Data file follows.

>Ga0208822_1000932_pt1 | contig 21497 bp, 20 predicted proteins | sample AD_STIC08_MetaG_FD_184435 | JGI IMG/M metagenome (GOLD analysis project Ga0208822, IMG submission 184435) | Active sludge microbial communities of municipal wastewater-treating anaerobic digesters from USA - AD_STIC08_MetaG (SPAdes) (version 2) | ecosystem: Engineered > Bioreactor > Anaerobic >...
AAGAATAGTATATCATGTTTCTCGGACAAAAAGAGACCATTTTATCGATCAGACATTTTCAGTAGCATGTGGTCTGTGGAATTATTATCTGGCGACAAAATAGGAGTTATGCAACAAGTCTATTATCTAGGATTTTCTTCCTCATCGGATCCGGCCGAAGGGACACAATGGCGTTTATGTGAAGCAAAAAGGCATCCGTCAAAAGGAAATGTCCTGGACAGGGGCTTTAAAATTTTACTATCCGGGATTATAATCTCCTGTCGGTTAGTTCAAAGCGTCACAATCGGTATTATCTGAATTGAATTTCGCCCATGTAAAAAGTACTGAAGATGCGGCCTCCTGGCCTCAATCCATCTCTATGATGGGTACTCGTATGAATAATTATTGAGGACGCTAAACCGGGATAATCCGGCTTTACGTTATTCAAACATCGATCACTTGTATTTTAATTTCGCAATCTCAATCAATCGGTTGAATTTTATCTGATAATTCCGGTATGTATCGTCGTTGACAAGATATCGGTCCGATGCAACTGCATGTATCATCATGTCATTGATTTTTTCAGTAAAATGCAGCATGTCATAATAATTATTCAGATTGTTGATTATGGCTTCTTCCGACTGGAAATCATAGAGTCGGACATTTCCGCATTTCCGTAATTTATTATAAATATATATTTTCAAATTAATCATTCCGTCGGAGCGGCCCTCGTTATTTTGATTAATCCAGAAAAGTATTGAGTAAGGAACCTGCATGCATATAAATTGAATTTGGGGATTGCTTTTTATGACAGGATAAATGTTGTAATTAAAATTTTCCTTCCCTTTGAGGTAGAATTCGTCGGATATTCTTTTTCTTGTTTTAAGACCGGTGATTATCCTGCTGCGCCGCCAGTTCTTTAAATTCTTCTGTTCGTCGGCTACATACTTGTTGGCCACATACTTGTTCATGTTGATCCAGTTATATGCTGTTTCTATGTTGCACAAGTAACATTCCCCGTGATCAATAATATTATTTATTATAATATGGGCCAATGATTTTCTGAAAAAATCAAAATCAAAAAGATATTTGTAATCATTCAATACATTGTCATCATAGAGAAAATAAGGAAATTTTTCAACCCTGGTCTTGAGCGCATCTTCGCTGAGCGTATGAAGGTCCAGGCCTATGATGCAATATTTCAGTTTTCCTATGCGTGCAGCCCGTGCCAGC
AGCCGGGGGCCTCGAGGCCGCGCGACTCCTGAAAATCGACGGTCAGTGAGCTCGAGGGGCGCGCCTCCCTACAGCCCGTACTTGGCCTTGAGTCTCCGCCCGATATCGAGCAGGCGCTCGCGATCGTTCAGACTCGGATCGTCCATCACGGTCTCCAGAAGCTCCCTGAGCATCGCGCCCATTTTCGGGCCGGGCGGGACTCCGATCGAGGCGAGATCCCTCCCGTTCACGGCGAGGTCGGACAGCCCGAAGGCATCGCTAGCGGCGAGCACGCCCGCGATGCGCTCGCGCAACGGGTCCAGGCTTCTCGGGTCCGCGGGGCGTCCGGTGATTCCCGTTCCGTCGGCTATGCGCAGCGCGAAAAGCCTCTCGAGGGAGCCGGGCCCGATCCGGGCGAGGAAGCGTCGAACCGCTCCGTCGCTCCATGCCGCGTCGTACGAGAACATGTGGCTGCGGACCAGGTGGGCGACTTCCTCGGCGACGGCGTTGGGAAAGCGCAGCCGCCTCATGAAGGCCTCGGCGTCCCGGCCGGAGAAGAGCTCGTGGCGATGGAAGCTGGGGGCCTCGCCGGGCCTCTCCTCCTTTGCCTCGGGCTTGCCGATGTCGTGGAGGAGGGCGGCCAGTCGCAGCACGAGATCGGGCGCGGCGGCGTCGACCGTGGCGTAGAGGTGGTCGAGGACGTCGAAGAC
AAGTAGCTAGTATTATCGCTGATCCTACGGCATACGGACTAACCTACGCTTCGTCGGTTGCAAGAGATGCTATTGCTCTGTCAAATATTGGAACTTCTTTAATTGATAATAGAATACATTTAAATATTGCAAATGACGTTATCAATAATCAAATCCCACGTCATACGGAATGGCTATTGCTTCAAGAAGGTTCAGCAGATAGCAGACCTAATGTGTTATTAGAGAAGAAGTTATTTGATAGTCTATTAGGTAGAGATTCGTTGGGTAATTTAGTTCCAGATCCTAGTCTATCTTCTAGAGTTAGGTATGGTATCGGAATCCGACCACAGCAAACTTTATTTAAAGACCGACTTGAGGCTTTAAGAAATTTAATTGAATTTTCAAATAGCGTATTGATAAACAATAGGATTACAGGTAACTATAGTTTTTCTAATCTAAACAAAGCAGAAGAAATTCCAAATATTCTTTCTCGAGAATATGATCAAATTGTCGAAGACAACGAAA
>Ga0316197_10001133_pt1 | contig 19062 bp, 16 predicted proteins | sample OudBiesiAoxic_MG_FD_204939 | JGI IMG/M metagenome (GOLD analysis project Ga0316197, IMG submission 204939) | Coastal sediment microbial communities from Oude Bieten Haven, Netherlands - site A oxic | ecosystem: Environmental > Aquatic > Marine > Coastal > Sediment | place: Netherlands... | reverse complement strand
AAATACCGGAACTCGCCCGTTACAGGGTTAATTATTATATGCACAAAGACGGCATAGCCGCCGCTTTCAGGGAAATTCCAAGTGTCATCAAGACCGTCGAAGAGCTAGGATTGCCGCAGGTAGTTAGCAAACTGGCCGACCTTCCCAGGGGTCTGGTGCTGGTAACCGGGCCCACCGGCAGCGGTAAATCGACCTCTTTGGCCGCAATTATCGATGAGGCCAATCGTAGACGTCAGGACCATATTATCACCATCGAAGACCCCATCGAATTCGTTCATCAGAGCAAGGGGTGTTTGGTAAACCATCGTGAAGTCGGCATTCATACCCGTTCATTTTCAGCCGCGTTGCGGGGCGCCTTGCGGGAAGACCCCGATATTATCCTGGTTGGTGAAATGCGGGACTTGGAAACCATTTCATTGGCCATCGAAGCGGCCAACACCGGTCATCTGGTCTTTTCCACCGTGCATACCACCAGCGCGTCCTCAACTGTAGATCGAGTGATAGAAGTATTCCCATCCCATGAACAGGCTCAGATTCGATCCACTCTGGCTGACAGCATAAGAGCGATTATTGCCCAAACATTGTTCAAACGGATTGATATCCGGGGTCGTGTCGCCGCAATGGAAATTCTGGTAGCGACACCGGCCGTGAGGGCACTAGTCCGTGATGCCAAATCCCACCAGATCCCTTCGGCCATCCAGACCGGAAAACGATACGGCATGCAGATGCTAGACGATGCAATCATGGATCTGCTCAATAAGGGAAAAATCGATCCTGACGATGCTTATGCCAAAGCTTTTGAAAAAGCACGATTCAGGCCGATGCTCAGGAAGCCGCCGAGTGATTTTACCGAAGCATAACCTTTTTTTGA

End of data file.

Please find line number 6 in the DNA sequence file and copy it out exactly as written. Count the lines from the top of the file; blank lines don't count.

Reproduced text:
AAATACCGGAACTCGCCCGTTACAGGGTTAATTATTATATGCACAAAGACGGCATAGCCGCCGCTTTCAGGGAAATTCCAAGTGTCATCAAGACCGTCGAAGAGCTAGGATTGCCGCAGGTAGTTAGCAAACTGGCCGACCTTCCCAGGGGTCTGGTGCTGGTAACCGGGCCCACCGGCAGCGGTAAATCGACCTCTTTGGCCGCAATTATCGATGAGGCCAATCGTAGACGTCAGGACCATATTATCACCATCGAAGACCCCATCGAATTCGTTCATCAGAGCAAGGGGTGTTTGGTAAACCATCGTGAAGTCGGCATTCATACCCGTTCATTTTCAGCCGCGTTGCGGGGCGCCTTGCGGGAAGACCCCGATATTATCCTGGTTGGTGAAATGCGGGACTTGGAAACCATTTCATTGGCCATCGAAGCGGCCAACACCGGTCATCTGGTCTTTTCCACCGTGCATACCACCAGCGCGTCCTCAACTGTAGATCGAGTGATAGAAGTATTCCCATCCCATGAACAGGCTCAGATTCGATCCACTCTGGCTGACAGCATAAGAGCGATTATTGCCCAAACATTGTTCAAACGGATTGATATCCGGGGTCGTGTCGCCGCAATGGAAATTCTGGTAGCGACACCGGCCGTGAGGGCACTAGTCCGTGATGCCAAATCCCACCAGATCCCTTCGGCCATCCAGACCGGAAAACGATACGGCATGCAGATGCTAGACGATGCAATCATGGATCTGCTCAATAAGGGAAAAATCGATCCTGACGATGCTTATGCCAAAGCTTTTGAAAAAGCACGATTCAGGCCGATGCTCAGGAAGCCGCCGAGTGATTTTACCGAAGCATAACCTTTTTTTGA